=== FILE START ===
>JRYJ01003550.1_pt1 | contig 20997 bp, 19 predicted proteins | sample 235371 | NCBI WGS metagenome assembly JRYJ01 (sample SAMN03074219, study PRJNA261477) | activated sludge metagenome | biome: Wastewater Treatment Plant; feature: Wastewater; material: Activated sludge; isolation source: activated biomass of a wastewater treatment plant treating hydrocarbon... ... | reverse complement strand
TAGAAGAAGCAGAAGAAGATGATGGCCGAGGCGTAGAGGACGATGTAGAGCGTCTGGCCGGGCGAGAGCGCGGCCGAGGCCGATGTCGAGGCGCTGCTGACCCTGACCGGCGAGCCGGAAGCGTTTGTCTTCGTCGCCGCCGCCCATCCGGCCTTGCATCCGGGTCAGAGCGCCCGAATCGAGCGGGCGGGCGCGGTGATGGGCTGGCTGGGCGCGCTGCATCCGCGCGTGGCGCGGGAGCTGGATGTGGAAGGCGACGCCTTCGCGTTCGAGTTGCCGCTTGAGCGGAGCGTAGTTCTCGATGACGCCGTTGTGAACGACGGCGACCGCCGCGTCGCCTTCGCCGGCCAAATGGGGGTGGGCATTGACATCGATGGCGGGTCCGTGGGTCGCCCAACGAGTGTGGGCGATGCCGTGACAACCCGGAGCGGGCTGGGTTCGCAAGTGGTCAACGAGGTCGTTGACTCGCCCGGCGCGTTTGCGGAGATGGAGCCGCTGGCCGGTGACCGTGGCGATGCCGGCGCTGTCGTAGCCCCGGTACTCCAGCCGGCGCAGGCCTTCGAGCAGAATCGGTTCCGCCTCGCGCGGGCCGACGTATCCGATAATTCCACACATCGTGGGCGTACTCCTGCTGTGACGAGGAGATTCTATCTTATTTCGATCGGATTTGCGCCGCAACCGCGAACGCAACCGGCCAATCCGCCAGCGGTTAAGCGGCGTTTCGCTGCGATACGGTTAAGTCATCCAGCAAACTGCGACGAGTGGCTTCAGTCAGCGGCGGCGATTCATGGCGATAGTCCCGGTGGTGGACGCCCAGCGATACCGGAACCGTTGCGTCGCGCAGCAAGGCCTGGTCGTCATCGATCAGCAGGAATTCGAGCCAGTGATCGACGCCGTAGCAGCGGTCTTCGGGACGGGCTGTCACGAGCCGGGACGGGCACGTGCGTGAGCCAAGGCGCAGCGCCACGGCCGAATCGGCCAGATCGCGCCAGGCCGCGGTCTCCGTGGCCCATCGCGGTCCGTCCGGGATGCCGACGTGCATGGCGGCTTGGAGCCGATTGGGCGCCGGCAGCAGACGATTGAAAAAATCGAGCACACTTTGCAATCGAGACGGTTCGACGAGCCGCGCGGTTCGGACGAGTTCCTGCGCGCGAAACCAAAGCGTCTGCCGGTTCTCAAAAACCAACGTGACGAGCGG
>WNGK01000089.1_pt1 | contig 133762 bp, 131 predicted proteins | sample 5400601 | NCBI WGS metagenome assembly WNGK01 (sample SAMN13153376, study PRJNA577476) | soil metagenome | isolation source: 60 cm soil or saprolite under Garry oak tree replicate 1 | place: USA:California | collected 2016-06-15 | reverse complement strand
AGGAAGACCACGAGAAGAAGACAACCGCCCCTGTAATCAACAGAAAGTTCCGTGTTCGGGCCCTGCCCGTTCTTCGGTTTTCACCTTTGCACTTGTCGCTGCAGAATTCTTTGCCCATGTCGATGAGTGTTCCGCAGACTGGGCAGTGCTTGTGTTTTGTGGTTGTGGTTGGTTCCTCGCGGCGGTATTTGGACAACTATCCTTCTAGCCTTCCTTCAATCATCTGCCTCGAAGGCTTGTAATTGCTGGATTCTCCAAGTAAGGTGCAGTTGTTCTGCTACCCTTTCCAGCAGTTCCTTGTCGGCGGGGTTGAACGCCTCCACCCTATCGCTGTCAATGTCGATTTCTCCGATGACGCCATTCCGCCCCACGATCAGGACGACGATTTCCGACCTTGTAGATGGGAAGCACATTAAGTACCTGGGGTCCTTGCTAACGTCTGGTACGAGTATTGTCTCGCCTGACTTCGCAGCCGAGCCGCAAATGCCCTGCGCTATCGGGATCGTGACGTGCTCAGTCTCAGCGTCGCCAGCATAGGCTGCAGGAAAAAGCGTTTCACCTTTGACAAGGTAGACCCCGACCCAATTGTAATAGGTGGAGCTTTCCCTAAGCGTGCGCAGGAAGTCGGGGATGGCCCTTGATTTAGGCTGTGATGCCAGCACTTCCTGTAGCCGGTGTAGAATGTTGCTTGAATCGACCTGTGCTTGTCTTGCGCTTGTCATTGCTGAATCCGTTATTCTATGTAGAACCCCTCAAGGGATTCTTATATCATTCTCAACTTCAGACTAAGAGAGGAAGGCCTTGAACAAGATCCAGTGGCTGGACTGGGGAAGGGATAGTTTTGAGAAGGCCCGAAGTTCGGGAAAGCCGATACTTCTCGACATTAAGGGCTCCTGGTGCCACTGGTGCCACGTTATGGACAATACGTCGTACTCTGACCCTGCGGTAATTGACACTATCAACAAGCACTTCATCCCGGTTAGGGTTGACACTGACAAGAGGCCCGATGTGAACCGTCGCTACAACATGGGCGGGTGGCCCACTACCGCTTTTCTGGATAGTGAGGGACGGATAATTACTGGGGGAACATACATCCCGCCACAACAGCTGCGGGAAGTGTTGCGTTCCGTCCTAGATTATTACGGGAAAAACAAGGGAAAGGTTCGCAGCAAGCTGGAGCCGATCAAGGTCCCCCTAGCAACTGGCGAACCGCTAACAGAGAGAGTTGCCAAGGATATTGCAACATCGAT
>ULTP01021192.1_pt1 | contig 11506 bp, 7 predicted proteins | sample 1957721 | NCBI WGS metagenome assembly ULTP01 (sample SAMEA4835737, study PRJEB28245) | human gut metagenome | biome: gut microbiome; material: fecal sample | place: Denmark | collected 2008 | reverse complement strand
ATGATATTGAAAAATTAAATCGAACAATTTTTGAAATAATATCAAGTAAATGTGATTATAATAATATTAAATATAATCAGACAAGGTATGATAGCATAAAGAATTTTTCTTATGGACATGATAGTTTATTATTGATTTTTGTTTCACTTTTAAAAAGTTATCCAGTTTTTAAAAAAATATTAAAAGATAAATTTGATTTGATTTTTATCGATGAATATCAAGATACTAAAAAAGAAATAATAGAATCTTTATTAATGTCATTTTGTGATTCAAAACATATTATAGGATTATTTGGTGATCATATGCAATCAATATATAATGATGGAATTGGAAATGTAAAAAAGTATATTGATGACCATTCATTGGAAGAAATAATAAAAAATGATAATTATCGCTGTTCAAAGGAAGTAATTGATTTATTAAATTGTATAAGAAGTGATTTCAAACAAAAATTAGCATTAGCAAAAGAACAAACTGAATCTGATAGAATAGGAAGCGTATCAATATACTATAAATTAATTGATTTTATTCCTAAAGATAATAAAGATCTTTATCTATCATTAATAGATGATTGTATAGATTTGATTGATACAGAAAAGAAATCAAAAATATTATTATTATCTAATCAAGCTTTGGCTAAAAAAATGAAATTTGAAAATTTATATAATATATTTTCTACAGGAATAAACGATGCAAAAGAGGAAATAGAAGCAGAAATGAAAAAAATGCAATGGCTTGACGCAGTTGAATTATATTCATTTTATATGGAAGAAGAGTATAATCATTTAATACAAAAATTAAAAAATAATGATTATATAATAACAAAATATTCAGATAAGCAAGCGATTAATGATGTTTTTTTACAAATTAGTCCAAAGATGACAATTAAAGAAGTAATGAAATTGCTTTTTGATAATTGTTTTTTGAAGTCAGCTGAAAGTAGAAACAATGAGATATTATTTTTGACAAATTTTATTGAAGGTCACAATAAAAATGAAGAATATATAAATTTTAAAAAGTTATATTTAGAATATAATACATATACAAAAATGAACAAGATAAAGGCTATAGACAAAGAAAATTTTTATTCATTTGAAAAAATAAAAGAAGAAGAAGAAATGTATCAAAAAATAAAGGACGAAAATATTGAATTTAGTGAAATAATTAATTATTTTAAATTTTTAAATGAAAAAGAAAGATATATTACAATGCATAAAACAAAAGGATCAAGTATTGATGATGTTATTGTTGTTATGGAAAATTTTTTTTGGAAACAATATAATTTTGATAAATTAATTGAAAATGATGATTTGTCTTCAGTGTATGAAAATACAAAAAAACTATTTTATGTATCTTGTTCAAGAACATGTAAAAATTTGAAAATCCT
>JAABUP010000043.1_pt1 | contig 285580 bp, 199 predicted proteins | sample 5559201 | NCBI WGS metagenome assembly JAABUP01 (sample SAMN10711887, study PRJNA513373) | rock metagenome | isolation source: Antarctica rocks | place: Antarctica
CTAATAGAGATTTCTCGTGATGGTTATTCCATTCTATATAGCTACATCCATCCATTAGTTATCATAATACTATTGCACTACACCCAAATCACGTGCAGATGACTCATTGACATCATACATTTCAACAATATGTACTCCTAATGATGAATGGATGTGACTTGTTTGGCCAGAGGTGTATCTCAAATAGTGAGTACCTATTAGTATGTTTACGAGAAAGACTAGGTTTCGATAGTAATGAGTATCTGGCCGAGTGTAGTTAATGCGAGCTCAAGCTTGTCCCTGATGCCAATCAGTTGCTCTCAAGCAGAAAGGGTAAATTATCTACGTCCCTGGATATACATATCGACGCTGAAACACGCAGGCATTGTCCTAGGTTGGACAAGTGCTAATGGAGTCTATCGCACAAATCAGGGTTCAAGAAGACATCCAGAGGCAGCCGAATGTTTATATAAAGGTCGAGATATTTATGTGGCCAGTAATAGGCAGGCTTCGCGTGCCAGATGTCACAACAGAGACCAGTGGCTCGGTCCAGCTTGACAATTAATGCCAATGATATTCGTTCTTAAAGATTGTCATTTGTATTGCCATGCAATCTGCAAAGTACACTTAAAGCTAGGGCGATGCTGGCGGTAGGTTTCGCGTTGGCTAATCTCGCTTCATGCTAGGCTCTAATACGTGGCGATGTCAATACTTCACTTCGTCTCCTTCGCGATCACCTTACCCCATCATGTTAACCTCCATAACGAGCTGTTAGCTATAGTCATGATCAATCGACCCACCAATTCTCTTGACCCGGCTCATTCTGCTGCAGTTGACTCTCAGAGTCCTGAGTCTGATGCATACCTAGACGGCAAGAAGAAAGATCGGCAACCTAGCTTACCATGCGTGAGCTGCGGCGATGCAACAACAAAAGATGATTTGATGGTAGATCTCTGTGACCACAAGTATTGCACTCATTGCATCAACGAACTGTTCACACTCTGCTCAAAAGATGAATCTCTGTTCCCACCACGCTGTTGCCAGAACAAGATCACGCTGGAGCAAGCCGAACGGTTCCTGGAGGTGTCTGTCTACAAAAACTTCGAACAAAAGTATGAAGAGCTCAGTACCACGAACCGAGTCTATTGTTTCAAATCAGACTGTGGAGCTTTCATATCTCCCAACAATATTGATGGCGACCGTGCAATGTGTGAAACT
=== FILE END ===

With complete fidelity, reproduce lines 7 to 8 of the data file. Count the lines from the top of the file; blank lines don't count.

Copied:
>JAABUP010000043.1_pt1 | contig 285580 bp, 199 predicted proteins | sample 5559201 | NCBI WGS metagenome assembly JAABUP01 (sample SAMN10711887, study PRJNA513373) | rock metagenome | isolation source: Antarctica rocks | place: Antarctica
CTAATAGAGATTTCTCGTGATGGTTATTCCATTCTATATAGCTACATCCATCCATTAGTTATCATAATACTATTGCACTACACCCAAATCACGTGCAGATGACTCATTGACATCATACATTTCAACAATATGTACTCCTAATGATGAATGGATGTGACTTGTTTGGCCAGAGGTGTATCTCAAATAGTGAGTACCTATTAGTATGTTTACGAGAAAGACTAGGTTTCGATAGTAATGAGTATCTGGCCGAGTGTAGTTAATGCGAGCTCAAGCTTGTCCCTGATGCCAATCAGTTGCTCTCAAGCAGAAAGGGTAAATTATCTACGTCCCTGGATATACATATCGACGCTGAAACACGCAGGCATTGTCCTAGGTTGGACAAGTGCTAATGGAGTCTATCGCACAAATCAGGGTTCAAGAAGACATCCAGAGGCAGCCGAATGTTTATATAAAGGTCGAGATATTTATGTGGCCAGTAATAGGCAGGCTTCGCGTGCCAGATGTCACAACAGAGACCAGTGGCTCGGTCCAGCTTGACAATTAATGCCAATGATATTCGTTCTTAAAGATTGTCATTTGTATTGCCATGCAATCTGCAAAGTACACTTAAAGCTAGGGCGATGCTGGCGGTAGGTTTCGCGTTGGCTAATCTCGCTTCATGCTAGGCTCTAATACGTGGCGATGTCAATACTTCACTTCGTCTCCTTCGCGATCACCTTACCCCATCATGTTAACCTCCATAACGAGCTGTTAGCTATAGTCATGATCAATCGACCCACCAATTCTCTTGACCCGGCTCATTCTGCTGCAGTTGACTCTCAGAGTCCTGAGTCTGATGCATACCTAGACGGCAAGAAGAAAGATCGGCAACCTAGCTTACCATGCGTGAGCTGCGGCGATGCAACAACAAAAGATGATTTGATGGTAGATCTCTGTGACCACAAGTATTGCACTCATTGCATCAACGAACTGTTCACACTCTGCTCAAAAGATGAATCTCTGTTCCCACCACGCTGTTGCCAGAACAAGATCACGCTGGAGCAAGCCGAACGGTTCCTGGAGGTGTCTGTCTACAAAAACTTCGAACAAAAGTATGAAGAGCTCAGTACCACGAACCGAGTCTATTGTTTCAAATCAGACTGTGGAGCTTTCATATCTCCCAACAATATTGATGGCGACCGTGCAATGTGTGAAACT